M.2: Explained

Up till now, known as NGFF or Next Generation Form Factor, it is a specification of internally mounted computer expansion cards and associated connectors. It was designed to replace the age old mSATA standard.

M.2 Transfer Protocol

M.2 brings a multitude of improvements over mSATA, some of them are in the speed department and the others are in the usability department. What makes M.2 special is the ability to use PCI Express 3.0 lanes to transfer faster. Gone are the days when mainstream SSDs were bottle-necked by the SATA protocol.

In the usability department, at first look, it is not such an improvement. It really shines when you start thinking about portable devices like notebooks or Ultrabooks as it bring variable height and width. This is a valuable feature, as it will be able to tailor to the usage-scenario needs.

What is really important about this standard is that it opens a lot of new ways we can look to storage devices. From now on, we will see speeds of 1.2GB/s, which are way over the double of any SATA-powered drive. All of these in completely smaller package that can be hidden away under your graphics card or wherever the slot is located.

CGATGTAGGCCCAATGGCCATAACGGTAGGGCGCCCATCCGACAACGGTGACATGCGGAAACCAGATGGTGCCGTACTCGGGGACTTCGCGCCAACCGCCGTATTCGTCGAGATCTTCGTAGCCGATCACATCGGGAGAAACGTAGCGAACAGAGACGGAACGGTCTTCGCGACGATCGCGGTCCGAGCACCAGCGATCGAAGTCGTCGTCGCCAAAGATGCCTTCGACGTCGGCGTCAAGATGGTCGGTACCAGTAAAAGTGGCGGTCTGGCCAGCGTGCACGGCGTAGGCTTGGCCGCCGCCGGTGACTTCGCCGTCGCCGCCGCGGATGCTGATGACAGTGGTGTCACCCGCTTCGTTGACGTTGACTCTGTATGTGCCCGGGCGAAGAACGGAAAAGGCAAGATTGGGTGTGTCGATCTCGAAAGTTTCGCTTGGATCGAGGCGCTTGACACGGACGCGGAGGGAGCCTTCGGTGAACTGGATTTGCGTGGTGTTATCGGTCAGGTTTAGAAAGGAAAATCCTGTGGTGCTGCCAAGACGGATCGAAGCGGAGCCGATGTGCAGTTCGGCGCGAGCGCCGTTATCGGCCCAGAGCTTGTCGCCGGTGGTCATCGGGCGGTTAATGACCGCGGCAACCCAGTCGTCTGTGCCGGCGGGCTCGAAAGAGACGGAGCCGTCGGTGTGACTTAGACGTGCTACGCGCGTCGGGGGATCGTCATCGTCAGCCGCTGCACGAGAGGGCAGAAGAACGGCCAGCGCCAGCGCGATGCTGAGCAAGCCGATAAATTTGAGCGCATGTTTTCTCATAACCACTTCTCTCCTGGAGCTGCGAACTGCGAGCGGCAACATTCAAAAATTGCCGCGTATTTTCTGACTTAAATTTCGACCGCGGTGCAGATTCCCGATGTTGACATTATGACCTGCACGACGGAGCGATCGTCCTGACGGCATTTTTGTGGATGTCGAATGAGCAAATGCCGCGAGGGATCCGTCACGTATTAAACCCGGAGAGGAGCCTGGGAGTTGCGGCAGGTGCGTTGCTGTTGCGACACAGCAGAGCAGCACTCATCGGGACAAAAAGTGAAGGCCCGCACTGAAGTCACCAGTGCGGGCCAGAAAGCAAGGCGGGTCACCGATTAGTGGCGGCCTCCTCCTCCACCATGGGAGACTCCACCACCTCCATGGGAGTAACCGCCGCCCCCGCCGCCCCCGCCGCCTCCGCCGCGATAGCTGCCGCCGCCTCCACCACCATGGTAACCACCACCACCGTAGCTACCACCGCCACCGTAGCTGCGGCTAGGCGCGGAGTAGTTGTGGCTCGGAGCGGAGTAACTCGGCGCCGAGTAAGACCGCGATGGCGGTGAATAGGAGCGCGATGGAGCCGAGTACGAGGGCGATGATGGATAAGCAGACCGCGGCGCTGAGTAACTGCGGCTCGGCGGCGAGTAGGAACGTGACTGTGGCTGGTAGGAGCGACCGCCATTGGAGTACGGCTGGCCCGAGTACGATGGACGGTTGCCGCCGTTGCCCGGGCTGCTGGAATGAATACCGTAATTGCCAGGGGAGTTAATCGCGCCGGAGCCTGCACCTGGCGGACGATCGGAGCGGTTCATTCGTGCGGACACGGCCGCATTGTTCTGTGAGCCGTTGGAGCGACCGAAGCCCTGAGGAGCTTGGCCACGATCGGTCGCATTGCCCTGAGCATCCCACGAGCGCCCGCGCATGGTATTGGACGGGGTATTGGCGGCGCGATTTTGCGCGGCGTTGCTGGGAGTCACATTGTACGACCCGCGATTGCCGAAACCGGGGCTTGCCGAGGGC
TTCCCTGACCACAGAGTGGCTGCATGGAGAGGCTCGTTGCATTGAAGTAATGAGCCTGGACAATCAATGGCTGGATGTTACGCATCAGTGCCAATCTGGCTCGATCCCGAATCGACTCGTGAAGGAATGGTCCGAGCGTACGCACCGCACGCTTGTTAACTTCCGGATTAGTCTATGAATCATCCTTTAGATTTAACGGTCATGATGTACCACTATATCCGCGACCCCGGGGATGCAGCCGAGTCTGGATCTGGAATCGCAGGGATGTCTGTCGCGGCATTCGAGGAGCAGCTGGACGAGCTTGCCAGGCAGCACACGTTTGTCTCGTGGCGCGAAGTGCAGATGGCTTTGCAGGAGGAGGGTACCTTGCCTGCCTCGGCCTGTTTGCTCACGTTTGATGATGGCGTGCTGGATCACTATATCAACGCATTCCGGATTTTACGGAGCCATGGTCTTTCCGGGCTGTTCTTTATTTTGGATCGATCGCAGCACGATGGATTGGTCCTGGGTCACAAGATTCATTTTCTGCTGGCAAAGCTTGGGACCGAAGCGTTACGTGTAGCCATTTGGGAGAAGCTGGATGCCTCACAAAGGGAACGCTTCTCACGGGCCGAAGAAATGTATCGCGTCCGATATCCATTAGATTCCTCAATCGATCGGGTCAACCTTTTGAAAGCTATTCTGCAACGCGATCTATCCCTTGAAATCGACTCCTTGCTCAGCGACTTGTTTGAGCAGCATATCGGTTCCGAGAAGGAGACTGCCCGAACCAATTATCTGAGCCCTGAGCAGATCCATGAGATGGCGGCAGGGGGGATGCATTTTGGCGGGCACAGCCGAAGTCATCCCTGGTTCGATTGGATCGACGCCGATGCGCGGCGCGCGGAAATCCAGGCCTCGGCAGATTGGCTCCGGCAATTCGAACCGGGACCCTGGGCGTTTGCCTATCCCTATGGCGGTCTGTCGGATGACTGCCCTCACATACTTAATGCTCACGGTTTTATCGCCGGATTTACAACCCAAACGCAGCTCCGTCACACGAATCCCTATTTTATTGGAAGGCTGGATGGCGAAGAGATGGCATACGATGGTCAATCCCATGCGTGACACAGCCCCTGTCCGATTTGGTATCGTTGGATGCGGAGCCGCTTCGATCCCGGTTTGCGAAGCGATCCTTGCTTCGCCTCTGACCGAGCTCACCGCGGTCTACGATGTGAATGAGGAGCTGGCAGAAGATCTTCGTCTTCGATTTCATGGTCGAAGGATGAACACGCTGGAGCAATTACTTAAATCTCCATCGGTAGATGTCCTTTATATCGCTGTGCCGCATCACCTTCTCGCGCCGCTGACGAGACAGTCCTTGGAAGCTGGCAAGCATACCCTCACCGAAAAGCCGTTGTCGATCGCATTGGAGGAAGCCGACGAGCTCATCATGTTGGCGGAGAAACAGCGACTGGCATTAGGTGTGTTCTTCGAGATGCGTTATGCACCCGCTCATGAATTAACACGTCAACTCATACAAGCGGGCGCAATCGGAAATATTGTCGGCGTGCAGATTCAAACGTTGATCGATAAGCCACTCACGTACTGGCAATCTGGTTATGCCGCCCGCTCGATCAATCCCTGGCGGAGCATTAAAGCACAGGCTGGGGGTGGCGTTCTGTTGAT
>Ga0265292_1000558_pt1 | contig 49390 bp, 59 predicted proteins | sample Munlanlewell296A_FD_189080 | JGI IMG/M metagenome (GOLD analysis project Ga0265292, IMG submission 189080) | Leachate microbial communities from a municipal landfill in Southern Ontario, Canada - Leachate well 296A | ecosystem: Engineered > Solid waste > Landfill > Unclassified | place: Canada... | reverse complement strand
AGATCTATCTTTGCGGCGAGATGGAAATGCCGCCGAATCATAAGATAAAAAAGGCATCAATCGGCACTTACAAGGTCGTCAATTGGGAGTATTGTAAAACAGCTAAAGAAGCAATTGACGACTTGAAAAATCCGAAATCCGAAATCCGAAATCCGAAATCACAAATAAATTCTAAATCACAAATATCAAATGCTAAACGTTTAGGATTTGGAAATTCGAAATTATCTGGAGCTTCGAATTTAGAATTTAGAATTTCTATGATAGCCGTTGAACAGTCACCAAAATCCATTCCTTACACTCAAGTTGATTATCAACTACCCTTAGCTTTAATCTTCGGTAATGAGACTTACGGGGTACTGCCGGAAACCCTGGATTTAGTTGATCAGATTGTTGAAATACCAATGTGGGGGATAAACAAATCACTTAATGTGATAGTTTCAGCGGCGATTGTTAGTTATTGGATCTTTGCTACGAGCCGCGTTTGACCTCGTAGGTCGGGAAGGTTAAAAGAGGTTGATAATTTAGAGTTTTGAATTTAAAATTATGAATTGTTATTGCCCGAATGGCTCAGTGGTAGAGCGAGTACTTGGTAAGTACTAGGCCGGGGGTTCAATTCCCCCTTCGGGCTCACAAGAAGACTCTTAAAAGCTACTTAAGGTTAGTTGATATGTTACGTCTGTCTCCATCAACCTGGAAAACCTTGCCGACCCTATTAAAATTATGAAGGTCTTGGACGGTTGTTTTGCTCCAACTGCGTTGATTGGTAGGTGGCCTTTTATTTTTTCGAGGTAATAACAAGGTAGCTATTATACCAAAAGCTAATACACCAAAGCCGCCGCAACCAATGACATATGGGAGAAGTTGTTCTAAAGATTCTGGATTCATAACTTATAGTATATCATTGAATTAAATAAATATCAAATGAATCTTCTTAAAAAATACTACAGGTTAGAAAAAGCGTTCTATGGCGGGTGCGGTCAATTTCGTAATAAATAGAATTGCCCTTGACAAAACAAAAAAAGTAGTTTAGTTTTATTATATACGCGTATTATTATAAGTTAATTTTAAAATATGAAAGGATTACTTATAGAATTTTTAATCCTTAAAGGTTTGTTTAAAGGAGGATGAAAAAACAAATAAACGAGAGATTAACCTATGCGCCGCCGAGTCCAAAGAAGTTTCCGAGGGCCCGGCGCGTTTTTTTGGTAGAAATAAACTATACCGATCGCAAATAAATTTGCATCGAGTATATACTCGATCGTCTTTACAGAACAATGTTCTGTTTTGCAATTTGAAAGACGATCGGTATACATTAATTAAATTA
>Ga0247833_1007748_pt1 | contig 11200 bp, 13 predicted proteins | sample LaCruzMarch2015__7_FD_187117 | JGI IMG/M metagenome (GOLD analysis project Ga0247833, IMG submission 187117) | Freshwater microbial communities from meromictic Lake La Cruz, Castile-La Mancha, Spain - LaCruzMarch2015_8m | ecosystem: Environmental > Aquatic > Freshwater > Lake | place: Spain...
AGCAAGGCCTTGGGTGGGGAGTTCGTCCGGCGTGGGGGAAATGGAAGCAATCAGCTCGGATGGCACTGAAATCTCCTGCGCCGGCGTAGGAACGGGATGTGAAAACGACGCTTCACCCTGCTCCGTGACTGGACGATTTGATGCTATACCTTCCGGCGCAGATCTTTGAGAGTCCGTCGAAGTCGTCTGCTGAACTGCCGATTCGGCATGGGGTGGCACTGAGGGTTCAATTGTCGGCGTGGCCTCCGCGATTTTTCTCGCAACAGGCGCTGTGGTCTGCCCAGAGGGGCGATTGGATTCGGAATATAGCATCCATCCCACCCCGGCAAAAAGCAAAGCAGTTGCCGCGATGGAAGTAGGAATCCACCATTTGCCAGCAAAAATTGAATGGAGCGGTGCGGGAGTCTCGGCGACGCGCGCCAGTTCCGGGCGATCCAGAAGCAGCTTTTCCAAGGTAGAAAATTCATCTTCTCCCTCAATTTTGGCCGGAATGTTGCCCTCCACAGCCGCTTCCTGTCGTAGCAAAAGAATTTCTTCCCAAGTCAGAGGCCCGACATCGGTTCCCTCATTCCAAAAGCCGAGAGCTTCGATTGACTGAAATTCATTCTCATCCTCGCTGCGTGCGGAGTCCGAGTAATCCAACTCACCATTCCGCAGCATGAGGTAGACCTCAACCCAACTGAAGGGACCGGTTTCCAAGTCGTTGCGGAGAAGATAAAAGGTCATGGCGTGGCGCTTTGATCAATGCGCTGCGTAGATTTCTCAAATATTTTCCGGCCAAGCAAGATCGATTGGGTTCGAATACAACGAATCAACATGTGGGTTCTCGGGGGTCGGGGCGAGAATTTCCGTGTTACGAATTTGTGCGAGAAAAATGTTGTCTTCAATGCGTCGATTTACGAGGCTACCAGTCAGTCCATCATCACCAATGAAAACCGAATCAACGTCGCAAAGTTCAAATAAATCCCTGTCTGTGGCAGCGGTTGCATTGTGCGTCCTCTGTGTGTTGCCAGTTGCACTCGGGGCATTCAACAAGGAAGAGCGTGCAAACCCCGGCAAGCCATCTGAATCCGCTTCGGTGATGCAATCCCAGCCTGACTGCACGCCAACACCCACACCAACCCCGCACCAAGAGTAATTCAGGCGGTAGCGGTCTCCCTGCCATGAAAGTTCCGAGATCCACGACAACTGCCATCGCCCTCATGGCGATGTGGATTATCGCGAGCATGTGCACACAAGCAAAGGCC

In conclusion, M.2 is a new standard in the storage department that will bring faster speeds and better usability. Above all of this, what is really important is that it opens new ways to look into the storage department. Hopefully it will breathe at least a little bit of life into this department as it was kind of dead in the recent past. When I say dead, I don`t mean it wasn`t working. What I say is that there was not a significant innovation since 2009, which considering now it is 2015, it`s quite a while.

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